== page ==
People with Type 2 diabetes usually have a concomitant problem in their blood cholesterol level. Diabetic dyslipidemia, a common abnormality in the blood lipid (fat) concentration, is usually seen as an increased triglyceride level.
What is the significance of an increased blood fat level in Type 2 diabetes? The John Hopkins Point-of-Care Information Technology (POC-IT) Center explains that diabetic dyslipidemia may result in the faster development of atherosclerosis and cardiovascular disease. In fact, one of the most common causes of death in people with Type 2 diabetes is cardiovascular disease; the most important consequence of untreated increased lipid levels in diabetes. Another common result of diabetic dyslipidemia is acute pancreatitis; the sudden inflammation of the pancreatic tissues.
How is diabetic dyslipidemia diagnosed? The best way to diagnose this problem is through having a blood test called a lipid panel. A lipid panel, also known as a lipid profile, checks the level of fats in your blood: total cholesterol, triglycerides (the major form of fat in our bodies), as well as your LDL (low-density lipoprotein, and HDL.(high-density lipoprotein). These fats can narrow or constrict the blood flow in your blood vessels.
What are the usual signs and symptoms of this problem? In most cases, there are no signs and symptoms associated with increased lipid levels. However, in overt cases:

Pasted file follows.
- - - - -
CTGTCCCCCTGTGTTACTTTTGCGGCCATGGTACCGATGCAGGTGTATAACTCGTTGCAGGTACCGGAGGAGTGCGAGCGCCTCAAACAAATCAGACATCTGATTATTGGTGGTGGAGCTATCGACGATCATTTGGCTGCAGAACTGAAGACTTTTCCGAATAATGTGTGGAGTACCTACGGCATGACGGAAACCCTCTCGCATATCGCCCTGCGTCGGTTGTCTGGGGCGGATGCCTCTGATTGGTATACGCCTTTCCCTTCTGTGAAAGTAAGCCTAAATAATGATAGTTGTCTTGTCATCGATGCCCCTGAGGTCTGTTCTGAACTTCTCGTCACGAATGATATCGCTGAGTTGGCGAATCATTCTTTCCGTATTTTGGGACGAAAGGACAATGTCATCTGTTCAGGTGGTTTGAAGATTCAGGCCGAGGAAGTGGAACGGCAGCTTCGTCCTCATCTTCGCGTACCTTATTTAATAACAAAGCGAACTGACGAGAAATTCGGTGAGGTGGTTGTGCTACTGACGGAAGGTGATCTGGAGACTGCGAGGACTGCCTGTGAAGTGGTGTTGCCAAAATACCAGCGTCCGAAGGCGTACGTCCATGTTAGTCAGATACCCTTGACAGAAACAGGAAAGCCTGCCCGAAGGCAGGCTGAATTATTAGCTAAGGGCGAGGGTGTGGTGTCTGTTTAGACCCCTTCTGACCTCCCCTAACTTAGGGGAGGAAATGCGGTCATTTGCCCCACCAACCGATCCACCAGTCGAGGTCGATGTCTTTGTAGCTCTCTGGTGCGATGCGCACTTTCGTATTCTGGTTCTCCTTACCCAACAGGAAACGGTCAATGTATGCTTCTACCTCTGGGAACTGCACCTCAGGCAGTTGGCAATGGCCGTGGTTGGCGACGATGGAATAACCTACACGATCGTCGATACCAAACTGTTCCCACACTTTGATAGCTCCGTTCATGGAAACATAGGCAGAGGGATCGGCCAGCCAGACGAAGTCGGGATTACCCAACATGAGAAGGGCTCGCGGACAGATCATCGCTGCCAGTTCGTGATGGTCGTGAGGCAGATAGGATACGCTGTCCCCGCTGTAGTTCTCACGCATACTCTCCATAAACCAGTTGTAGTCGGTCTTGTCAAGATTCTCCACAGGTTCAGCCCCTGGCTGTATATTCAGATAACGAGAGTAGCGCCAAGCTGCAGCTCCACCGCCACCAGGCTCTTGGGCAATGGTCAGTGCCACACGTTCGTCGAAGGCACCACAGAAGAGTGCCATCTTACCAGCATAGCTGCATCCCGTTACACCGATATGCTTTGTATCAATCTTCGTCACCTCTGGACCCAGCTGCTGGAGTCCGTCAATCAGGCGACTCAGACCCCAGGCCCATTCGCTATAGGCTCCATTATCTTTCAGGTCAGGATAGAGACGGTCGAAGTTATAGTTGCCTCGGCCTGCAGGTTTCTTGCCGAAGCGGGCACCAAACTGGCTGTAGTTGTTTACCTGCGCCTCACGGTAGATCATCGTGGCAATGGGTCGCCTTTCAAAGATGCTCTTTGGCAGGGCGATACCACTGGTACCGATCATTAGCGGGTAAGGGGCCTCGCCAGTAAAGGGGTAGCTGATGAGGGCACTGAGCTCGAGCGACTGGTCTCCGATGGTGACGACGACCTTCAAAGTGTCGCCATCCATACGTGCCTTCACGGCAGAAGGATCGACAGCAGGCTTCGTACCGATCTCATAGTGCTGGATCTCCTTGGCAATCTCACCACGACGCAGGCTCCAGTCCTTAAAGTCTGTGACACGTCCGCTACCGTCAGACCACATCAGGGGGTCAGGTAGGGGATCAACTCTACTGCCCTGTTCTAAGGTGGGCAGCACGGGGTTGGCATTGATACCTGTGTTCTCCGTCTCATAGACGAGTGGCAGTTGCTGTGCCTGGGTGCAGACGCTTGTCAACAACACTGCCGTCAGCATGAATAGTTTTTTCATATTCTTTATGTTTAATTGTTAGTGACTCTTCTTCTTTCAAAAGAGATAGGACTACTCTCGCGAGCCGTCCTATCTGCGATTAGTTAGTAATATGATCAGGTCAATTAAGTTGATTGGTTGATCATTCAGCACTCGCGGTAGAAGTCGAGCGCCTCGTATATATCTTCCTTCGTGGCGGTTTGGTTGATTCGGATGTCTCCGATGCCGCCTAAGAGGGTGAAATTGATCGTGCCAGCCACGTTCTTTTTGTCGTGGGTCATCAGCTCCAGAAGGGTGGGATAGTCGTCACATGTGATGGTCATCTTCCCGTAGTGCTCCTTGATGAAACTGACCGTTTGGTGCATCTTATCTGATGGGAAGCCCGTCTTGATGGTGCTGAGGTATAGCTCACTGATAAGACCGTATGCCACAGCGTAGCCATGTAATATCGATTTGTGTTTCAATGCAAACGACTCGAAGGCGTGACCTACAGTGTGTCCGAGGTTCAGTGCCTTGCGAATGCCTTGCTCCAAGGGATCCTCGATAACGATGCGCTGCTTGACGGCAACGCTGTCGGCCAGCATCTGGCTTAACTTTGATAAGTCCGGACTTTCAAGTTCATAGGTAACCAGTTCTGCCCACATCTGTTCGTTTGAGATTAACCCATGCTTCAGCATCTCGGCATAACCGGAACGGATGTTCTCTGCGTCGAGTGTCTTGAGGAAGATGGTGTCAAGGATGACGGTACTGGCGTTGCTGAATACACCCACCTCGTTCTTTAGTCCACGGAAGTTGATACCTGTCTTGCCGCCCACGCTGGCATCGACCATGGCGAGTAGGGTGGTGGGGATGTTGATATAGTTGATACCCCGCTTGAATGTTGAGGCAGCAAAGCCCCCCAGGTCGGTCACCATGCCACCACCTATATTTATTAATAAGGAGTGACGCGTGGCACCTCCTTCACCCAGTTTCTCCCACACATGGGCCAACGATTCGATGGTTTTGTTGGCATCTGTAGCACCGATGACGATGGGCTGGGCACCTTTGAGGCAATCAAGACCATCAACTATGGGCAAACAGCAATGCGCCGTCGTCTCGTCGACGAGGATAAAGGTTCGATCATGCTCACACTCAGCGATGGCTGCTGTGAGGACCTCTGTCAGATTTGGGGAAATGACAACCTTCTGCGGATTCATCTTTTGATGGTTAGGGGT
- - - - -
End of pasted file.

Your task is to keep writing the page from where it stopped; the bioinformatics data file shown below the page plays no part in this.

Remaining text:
- a yellow appearance of your hand creases may be observed.
- xanthomas, soft, yellow, slightly raised bumps on your skin may develop, and
- pancreatitis may occur. Pancreatitis usually leads to nausea, vomiting and even severe abdominal pain.
What are the available clinical treatment options available? Diabetic dyslipidemia is treated in order to prevent cardiovascular problems. It is also controlled to avoid the development of acute pancreatitis.
- lifestyle modification is the first line of treatment for this problem. To lower the blood fat levels, a 35 percent decrease in the total dietary fat is needed. As well, saturated fats must be decreased to less than seven percent, and cholesterol must never exceed 200mg per day.
- weight control can also effectively lower triglyceride levels.
- exercise improves blood sugar control as well as your triglyceride level.
- treatment with statin medications may also help lower blood cholesterol levels and it is usually the drug of choice for diabetics with high cholesterol levels.
What are the other pointers for the management of diabetic dyslipidemia? In case lipid levels do not respond to the initial dose of statin drugs, your doctor may increase the dosage. However, caution must be exercised with statin drugs as they may increase your risk of developing myositis, which is inflammation of the muscles.
Also, your blood sugar may increase because of your statin medication.
It should be emphasized, a weight loss of between 5 and 19 percent is essential for the management of diabetic dyslipidemia to order to improve the blood lipid levels in overweight and obese people with Type 2 diabetes.
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